Dana Carvey and David Spade Should Get Their First Podcast Right Before Starting Another One
I’ve got a buddy who produces some prominent entertainment podcasts on the west coast. We have at least two things in common — first, we’re lifelong fans of Saturday Night Live. And second, we desperately want Fly on the Wall, the SNL interview podcast hosted by Dana Carvey and David Spade, to be fantastic. The comics are late-night comedy legends and the guests are stellar so the podcast should be great. “And the fact that it's not great,” says the producer, “makes no sense.”
So it was a forehead slap when Carvey and Spade launched a slapdash companion podcast today, the video-driven Superfly. It’s got a promising if vague premise, with Carvey and Spade teaming up to “riff on current events, pop culture, trending clips, and audience submissions.” They’re funny guys so why not? But Superfly suffers from the same messy production and lack of preparation that plagues Fly on the Wall — without the guest interviews to add some structure.
What exactly is wrong with the popular Fly on the Wall? Spade and Carvey’s lack of experience as hosts and interviewers, for starters. Over the months, the two have gotten better — early shows suffered from the enthusiastic Carvey talking straight over Spade whenever he’d try to get in a word or two. Carvey has even mentioned on the show that people chide him about his frustrating interruptions — he’s better now but not great. A little Carvey coaching could go a long way, says the producer.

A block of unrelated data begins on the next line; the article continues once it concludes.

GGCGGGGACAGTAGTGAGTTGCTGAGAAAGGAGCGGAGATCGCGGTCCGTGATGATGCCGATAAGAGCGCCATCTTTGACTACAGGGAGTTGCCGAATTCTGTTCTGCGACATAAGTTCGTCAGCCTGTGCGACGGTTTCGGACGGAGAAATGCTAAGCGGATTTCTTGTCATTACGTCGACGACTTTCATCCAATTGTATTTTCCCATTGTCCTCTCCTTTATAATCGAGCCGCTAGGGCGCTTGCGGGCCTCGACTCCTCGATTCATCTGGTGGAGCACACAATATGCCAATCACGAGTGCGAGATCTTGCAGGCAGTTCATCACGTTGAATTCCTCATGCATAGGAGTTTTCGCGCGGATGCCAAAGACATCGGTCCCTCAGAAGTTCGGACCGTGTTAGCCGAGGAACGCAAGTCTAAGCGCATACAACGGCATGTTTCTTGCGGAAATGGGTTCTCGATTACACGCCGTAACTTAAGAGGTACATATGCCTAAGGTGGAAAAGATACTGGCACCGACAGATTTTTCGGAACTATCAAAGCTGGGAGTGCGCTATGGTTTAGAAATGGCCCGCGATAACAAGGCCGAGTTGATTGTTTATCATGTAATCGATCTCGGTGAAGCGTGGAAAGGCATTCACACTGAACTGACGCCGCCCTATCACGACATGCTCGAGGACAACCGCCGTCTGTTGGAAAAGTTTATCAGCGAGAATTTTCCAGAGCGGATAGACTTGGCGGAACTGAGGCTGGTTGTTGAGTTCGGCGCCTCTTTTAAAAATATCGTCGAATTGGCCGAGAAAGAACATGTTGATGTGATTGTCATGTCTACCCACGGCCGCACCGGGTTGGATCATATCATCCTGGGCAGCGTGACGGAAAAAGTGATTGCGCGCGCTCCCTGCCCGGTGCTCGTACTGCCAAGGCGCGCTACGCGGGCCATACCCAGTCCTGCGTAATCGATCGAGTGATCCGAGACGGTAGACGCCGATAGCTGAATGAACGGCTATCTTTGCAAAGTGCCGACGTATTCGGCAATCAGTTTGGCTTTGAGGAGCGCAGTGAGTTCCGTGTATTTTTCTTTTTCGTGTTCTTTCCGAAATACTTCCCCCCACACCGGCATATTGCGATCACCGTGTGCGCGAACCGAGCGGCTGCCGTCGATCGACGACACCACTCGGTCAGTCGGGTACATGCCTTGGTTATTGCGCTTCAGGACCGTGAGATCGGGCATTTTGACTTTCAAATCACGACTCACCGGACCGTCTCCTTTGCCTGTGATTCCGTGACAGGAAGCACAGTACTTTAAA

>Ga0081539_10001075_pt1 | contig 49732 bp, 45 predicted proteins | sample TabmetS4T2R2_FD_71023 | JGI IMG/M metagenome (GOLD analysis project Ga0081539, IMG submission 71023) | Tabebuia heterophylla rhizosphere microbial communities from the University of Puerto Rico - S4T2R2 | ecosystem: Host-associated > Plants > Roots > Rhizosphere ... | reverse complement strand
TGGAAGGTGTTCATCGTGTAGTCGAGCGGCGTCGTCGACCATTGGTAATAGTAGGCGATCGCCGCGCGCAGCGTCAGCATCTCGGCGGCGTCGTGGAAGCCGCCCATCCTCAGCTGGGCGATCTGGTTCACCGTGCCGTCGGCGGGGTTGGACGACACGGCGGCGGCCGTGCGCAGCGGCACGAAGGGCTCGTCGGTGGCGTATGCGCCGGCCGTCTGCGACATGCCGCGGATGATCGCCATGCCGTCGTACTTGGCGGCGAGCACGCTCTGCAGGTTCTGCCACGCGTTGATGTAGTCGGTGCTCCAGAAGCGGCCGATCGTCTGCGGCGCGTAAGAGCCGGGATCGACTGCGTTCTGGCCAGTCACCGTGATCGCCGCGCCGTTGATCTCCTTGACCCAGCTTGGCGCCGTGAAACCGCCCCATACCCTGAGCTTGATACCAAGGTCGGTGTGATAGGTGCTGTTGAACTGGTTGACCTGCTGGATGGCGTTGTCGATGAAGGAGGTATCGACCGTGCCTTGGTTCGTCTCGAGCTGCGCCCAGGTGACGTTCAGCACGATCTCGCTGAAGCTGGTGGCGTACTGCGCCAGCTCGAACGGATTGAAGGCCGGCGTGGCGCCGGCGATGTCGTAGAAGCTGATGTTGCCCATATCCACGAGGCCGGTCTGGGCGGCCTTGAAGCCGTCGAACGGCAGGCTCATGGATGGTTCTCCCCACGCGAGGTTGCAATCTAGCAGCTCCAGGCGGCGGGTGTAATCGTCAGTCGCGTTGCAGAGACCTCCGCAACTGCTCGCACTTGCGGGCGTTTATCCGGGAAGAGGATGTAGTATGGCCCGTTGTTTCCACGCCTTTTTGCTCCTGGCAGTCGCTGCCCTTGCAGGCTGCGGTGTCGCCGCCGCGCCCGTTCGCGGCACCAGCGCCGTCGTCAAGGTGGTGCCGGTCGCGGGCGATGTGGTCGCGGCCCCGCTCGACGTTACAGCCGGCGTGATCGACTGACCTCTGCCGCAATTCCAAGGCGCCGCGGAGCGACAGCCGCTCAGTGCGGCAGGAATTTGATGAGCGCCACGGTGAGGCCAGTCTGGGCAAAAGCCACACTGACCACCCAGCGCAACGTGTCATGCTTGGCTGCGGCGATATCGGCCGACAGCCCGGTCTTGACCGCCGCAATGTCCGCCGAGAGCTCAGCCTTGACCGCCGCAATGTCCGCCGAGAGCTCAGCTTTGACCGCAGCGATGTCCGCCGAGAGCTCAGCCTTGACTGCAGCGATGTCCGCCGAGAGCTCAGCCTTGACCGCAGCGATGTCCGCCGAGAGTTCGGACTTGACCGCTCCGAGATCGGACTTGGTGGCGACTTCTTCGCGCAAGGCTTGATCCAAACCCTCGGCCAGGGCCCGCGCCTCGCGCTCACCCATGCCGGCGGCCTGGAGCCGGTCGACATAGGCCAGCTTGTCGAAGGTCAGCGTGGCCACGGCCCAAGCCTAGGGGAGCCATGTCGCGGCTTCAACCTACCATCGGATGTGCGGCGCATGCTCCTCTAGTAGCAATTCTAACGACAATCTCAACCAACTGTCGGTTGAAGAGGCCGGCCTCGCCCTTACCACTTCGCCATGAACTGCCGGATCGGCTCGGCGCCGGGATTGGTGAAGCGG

Then there’s the problem of redundant reminiscing. “They tell the same stories over and over again, sometimes in back-to-back shows,” complains my producer friend. “And they never seem to remember that they just told this story!” (I don’t have an easy way to count, but I’d wager Carvey is in the double digits with his shared memories of the Massive Headwound Harry sketch.)
You know what might help? A little editing. Sure, it’s easy for someone to push the ‘record’ button, let Carvey and Spade do their thing, and then send the results out into the world. But there’s no law against a good audio engineer putting in an hour to edit out coughs, water swallows, and those redundant stories. “Multiple times, I have heard Dana make a joke that falls flat and then say ‘take that out.’ Why isn’t someone hearing that and responding to it?” asks the incredulous producer. “It happened once in a commercial read so we had to hear it over and over again.”
I’m less bugged by the mediocre audio quality, but to seasoned vets like the producer, “the show sounds like crap most of the time.” Get off Zoom, he advises, and spend a few bucks on remote studio kits. Send one to the guest. You know, like the professionals do.
Unfortunately, Superfly amplifies all the things that are wrong with Fly on the Wall. Nothing in the pilot seems to have been discussed before taping. Spade admits his jokes about the Golden Bachelor are six weeks too late, while Carvey says he’s going to take five minutes off because he doesn’t know what that show is. Couple that with Carvey appearing live from what appears to be a guest bedroom (“A backdrop with the logo is so cheap and easy to set up,” laments the producer) and you’ve got another exercise in half-assed effort.
Bottom line: Carvey and Spade need to figure out their flagship podcast before stretching themselves even thinner. “Fly on the Wall is a high-profile, huge audience, major revenue show,” says the frustrated producer. “So why isn't it amazing?”